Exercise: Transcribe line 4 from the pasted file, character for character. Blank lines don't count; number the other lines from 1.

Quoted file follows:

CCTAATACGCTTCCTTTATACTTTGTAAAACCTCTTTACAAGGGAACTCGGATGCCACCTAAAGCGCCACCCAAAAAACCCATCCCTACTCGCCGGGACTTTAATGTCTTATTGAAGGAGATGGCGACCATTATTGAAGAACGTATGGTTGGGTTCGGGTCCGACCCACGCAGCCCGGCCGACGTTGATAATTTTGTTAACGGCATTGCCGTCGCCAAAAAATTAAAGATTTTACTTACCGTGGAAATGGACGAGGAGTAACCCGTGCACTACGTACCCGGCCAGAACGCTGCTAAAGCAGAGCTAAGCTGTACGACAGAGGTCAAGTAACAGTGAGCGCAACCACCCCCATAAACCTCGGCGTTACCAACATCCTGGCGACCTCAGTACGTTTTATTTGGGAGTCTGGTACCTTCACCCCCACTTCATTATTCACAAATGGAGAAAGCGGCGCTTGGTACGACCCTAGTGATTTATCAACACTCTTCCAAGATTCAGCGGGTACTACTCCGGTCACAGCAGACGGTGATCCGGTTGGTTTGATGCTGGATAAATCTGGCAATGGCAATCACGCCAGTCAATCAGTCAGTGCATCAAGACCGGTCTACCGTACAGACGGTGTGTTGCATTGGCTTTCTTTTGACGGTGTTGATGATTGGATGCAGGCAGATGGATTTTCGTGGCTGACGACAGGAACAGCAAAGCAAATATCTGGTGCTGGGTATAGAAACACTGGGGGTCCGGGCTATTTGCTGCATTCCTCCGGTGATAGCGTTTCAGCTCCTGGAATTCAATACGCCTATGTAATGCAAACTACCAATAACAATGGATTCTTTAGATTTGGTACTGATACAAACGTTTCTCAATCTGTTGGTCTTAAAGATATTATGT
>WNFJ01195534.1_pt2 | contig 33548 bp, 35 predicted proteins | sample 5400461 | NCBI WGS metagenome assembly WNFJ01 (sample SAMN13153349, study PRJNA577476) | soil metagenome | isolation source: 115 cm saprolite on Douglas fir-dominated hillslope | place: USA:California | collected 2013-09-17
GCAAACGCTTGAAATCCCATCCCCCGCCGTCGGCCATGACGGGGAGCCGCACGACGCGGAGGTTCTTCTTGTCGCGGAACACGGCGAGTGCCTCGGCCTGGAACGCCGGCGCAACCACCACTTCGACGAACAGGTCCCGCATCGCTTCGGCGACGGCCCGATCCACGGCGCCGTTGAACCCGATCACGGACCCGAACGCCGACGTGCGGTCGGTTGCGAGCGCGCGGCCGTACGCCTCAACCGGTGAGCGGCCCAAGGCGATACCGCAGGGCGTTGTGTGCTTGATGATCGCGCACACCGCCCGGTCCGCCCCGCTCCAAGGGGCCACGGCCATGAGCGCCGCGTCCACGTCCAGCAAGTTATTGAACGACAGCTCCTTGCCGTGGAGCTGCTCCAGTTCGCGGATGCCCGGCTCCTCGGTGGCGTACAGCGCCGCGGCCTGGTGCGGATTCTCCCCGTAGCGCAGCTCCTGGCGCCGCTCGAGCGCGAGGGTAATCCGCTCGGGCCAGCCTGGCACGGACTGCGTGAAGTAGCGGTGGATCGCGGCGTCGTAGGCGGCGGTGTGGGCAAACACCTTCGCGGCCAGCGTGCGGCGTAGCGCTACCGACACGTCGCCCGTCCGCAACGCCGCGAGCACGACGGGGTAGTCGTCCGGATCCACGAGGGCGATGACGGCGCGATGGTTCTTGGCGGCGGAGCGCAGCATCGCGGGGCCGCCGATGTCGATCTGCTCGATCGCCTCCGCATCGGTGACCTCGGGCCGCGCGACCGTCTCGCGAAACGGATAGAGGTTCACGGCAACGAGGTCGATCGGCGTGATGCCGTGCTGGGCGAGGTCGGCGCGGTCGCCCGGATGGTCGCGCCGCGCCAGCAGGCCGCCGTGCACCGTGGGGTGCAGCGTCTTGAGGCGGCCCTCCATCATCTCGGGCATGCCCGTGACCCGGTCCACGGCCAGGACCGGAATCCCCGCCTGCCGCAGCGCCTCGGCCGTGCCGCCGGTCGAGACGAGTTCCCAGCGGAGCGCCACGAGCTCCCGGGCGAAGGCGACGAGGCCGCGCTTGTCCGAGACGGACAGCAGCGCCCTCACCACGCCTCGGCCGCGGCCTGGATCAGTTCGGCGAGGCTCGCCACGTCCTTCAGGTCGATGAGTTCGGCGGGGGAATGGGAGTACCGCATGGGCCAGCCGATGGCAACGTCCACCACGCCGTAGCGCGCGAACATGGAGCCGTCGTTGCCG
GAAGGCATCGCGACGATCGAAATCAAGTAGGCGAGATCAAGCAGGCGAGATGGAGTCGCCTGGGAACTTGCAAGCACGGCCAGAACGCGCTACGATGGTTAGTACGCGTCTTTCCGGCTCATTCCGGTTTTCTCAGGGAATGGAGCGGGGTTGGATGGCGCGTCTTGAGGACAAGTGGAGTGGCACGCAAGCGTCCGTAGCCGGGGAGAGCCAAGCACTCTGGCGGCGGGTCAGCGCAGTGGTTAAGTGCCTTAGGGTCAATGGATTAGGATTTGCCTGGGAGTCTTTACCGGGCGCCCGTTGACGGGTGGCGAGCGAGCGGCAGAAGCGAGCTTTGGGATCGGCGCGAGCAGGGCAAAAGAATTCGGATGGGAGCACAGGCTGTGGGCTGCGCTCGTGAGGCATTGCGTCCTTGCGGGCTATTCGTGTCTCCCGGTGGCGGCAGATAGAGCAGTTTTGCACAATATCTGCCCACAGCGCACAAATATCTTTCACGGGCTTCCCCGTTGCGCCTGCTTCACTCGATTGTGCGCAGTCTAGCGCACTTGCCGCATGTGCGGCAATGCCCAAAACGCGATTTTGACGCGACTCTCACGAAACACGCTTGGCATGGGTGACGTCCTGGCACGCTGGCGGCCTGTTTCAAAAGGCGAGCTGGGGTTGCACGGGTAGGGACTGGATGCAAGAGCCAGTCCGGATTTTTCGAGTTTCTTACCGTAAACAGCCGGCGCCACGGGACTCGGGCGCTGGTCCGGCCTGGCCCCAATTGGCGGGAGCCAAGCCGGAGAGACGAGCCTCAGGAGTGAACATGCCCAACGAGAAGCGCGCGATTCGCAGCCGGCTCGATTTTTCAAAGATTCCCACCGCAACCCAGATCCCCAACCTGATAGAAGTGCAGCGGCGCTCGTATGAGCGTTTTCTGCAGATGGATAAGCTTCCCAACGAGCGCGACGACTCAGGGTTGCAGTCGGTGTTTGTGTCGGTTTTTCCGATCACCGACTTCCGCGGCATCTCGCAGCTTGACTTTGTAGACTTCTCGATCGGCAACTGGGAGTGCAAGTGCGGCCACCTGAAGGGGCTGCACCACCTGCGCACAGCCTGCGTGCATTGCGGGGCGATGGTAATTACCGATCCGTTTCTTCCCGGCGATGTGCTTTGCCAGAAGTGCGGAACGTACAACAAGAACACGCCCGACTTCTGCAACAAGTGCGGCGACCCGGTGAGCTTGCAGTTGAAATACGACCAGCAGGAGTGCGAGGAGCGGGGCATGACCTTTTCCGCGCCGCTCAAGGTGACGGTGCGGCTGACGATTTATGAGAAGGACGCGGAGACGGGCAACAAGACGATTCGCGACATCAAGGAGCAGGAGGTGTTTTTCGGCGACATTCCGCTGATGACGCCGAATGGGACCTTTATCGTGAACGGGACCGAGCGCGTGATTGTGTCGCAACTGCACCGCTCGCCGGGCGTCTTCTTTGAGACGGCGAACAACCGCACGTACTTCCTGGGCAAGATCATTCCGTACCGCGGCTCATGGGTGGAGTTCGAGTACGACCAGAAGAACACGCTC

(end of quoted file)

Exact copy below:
GAAGGCATCGCGACGATCGAAATCAAGTAGGCGAGATCAAGCAGGCGAGATGGAGTCGCCTGGGAACTTGCAAGCACGGCCAGAACGCGCTACGATGGTTAGTACGCGTCTTTCCGGCTCATTCCGGTTTTCTCAGGGAATGGAGCGGGGTTGGATGGCGCGTCTTGAGGACAAGTGGAGTGGCACGCAAGCGTCCGTAGCCGGGGAGAGCCAAGCACTCTGGCGGCGGGTCAGCGCAGTGGTTAAGTGCCTTAGGGTCAATGGATTAGGATTTGCCTGGGAGTCTTTACCGGGCGCCCGTTGACGGGTGGCGAGCGAGCGGCAGAAGCGAGCTTTGGGATCGGCGCGAGCAGGGCAAAAGAATTCGGATGGGAGCACAGGCTGTGGGCTGCGCTCGTGAGGCATTGCGTCCTTGCGGGCTATTCGTGTCTCCCGGTGGCGGCAGATAGAGCAGTTTTGCACAATATCTGCCCACAGCGCACAAATATCTTTCACGGGCTTCCCCGTTGCGCCTGCTTCACTCGATTGTGCGCAGTCTAGCGCACTTGCCGCATGTGCGGCAATGCCCAAAACGCGATTTTGACGCGACTCTCACGAAACACGCTTGGCATGGGTGACGTCCTGGCACGCTGGCGGCCTGTTTCAAAAGGCGAGCTGGGGTTGCACGGGTAGGGACTGGATGCAAGAGCCAGTCCGGATTTTTCGAGTTTCTTACCGTAAACAGCCGGCGCCACGGGACTCGGGCGCTGGTCCGGCCTGGCCCCAATTGGCGGGAGCCAAGCCGGAGAGACGAGCCTCAGGAGTGAACATGCCCAACGAGAAGCGCGCGATTCGCAGCCGGCTCGATTTTTCAAAGATTCCCACCGCAACCCAGATCCCCAACCTGATAGAAGTGCAGCGGCGCTCGTATGAGCGTTTTCTGCAGATGGATAAGCTTCCCAACGAGCGCGACGACTCAGGGTTGCAGTCGGTGTTTGTGTCGGTTTTTCCGATCACCGACTTCCGCGGCATCTCGCAGCTTGACTTTGTAGACTTCTCGATCGGCAACTGGGAGTGCAAGTGCGGCCACCTGAAGGGGCTGCACCACCTGCGCACAGCCTGCGTGCATTGCGGGGCGATGGTAATTACCGATCCGTTTCTTCCCGGCGATGTGCTTTGCCAGAAGTGCGGAACGTACAACAAGAACACGCCCGACTTCTGCAACAAGTGCGGCGACCCGGTGAGCTTGCAGTTGAAATACGACCAGCAGGAGTGCGAGGAGCGGGGCATGACCTTTTCCGCGCCGCTCAAGGTGACGGTGCGGCTGACGATTTATGAGAAGGACGCGGAGACGGGCAACAAGACGATTCGCGACATCAAGGAGCAGGAGGTGTTTTTCGGCGACATTCCGCTGATGACGCCGAATGGGACCTTTATCGTGAACGGGACCGAGCGCGTGATTGTGTCGCAACTGCACCGCTCGCCGGGCGTCTTCTTTGAGACGGCGAACAACCGCACGTACTTCCTGGGCAAGATCATTCCGTACCGCGGCTCATGGGTGGAGTTCGAGTACGACCAGAAGAACACGCTC